The Community Mental Health Workers (CMHWs) serve as an asset that can help bridge the crisis of the treatment gap. Community mental health (CMH) is a pattern of mental health, mental healthcare, and other services for people suffering from mental illnesses.
CMH is a model of treatment that helps reduce the burden of mental illnesses by providing affordable care to people distressed with mental health issues. CMHWs are able to reach out to many more people in the community who can’t get treatment due to several reasons such as lack of accessibility to mental health clinics, financial limitations, and stronger beliefs in traditional treatment methods that fail to be adequate enough for betterment.
Community mental healthcare is more responsive to local needs, given its base in the context of the community.
Three resources are crucial in the development of the community mental healthcare movement in India:
- Realization in the western countries that institutional treatment of mental illnesses may rather be counterproductive, after having witnessed the social breakdown syndrome that resulted from long-term hospitalization.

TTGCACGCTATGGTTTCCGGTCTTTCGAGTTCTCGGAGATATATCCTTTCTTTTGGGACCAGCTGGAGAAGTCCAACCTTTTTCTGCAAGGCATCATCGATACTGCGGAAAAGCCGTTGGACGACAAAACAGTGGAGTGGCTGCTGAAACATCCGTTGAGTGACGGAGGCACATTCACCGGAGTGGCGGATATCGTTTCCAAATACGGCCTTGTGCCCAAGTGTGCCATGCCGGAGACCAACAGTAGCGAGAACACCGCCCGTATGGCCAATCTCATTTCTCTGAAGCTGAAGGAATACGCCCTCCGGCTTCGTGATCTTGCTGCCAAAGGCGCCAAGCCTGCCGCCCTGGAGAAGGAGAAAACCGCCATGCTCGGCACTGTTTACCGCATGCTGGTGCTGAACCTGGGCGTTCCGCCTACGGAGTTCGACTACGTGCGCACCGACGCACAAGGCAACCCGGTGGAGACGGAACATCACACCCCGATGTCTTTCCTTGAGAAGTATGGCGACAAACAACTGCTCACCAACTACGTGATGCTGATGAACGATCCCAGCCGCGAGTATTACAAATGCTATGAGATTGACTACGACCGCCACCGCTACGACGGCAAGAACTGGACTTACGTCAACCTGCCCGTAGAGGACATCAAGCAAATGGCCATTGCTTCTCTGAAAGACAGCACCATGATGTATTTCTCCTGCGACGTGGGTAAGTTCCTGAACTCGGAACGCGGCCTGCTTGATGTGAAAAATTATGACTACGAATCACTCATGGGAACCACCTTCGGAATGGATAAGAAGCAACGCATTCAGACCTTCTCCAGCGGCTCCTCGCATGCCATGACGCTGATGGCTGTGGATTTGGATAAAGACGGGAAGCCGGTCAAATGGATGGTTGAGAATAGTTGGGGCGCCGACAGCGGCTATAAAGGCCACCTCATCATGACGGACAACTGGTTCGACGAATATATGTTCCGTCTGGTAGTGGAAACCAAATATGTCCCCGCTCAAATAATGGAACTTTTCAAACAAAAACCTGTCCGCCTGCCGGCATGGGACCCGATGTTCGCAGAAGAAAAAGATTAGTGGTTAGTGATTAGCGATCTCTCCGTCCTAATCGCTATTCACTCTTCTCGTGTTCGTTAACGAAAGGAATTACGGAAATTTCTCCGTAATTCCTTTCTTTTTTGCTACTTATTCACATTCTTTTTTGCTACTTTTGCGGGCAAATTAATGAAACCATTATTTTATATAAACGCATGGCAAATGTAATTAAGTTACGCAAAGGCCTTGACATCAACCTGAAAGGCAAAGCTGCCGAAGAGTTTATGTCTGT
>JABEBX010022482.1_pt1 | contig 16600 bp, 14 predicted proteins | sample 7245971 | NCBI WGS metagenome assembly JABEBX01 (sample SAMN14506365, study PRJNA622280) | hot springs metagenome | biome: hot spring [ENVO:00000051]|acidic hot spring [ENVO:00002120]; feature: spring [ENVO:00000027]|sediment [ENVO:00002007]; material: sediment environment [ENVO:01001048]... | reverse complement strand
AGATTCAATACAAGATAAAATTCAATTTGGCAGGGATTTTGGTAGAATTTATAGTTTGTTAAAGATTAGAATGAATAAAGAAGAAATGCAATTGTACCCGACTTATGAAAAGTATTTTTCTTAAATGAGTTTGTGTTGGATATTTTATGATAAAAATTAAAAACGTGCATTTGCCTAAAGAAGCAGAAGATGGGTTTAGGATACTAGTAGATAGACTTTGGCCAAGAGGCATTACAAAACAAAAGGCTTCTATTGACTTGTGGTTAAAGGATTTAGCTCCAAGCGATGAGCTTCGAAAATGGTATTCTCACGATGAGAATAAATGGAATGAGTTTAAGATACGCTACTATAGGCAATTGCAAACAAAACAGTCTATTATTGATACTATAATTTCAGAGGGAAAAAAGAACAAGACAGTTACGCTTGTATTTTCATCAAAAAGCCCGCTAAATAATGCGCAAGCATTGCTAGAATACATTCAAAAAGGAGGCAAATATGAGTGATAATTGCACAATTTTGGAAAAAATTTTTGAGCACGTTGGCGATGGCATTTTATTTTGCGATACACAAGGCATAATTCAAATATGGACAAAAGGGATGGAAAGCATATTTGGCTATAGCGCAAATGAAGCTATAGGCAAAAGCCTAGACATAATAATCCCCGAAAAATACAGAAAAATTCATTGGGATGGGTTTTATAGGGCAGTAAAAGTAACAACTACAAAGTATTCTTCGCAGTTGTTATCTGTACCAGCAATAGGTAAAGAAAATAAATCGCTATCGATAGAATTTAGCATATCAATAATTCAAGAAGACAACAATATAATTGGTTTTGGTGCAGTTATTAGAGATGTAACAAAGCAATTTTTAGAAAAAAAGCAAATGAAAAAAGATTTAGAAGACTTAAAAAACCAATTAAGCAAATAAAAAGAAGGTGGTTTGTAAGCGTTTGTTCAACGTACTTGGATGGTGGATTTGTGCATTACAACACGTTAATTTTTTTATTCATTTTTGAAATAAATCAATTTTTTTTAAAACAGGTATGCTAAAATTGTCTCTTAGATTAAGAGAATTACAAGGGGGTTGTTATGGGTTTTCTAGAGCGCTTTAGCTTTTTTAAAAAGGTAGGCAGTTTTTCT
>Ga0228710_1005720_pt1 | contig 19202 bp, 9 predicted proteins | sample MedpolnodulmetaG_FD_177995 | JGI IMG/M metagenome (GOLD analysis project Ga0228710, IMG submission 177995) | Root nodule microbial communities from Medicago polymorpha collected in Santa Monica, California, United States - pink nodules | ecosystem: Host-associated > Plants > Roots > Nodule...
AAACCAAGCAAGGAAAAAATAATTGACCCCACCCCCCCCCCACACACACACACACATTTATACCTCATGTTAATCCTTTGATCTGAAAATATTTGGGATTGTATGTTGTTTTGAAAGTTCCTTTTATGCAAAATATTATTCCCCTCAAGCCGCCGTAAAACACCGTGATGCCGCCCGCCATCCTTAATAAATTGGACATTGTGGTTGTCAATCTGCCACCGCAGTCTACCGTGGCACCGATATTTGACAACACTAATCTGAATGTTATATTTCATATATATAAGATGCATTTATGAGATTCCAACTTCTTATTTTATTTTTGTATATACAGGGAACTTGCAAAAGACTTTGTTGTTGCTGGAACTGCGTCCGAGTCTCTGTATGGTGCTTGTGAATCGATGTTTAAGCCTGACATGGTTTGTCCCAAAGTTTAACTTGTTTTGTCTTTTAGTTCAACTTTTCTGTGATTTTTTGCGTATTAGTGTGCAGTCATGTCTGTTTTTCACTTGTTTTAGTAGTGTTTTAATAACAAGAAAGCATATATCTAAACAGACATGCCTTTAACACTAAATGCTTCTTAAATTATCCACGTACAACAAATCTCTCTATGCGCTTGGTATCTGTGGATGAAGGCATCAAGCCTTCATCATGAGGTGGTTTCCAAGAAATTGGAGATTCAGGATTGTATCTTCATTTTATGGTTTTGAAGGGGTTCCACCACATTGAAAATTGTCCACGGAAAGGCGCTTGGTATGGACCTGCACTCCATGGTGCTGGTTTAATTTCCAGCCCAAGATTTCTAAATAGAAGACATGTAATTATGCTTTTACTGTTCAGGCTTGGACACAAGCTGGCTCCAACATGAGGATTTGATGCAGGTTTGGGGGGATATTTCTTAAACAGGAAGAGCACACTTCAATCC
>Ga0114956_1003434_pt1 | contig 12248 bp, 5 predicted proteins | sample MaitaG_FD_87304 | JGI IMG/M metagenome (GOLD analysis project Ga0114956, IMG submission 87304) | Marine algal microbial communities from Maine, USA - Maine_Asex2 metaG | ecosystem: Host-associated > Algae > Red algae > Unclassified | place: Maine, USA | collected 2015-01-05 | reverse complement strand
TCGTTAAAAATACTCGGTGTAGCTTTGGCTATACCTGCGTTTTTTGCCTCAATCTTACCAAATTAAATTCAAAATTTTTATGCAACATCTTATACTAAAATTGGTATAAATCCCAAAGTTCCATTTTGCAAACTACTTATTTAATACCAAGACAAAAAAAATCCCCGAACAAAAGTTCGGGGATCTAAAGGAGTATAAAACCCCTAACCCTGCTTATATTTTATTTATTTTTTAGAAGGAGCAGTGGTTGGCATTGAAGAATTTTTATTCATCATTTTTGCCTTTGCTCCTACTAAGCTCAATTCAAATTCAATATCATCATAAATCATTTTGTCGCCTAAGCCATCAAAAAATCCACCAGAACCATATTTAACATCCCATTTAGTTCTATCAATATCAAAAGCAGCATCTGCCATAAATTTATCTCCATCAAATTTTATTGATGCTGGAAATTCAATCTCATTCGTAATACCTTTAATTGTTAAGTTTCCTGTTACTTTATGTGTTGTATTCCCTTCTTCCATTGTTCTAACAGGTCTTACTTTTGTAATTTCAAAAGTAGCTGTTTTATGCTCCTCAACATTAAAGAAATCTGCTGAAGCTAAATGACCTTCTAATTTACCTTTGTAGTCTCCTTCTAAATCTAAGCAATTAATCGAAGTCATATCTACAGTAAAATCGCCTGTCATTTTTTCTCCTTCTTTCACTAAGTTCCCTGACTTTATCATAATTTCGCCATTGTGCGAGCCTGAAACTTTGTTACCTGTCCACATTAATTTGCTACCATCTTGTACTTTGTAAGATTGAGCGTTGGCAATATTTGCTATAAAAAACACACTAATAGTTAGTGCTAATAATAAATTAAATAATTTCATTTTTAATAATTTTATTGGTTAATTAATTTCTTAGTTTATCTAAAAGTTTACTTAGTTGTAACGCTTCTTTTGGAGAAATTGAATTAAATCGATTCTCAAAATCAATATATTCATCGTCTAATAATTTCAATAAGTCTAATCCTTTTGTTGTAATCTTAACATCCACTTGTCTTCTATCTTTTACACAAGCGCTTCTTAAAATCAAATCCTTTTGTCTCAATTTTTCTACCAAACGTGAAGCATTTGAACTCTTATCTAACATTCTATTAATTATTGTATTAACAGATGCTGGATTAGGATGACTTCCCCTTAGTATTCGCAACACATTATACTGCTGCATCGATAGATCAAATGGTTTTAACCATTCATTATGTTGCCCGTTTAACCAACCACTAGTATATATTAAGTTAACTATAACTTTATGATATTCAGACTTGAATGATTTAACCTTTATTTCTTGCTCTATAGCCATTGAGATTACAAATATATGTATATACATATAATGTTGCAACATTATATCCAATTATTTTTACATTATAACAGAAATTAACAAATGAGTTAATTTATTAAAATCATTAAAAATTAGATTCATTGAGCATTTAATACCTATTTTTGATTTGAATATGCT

- Institution-based psychiatric services are expensive, and low-income countries like India will not be able manage the manpower and resources necessary to deliver the services.
- A discovery in the poorer countries found that para-professionals and non-professionals could receive short innovative training in order to make them capable of providing reasonably adequate mental healthcare services.
Thus, these three factors influenced the community mental healthcare system in India, which continues to grow till date. Community mental health workers belong to the community and know the people and the context of their mental illnesses. They voluntarily take up the training with the goal of benefitting society. CMHWs bring mental healthcare at a more affordable and accessible rate for rural communities. Given that they belong to the community, people of these communities find the CMHWs more approachable, reliable, and empathetic.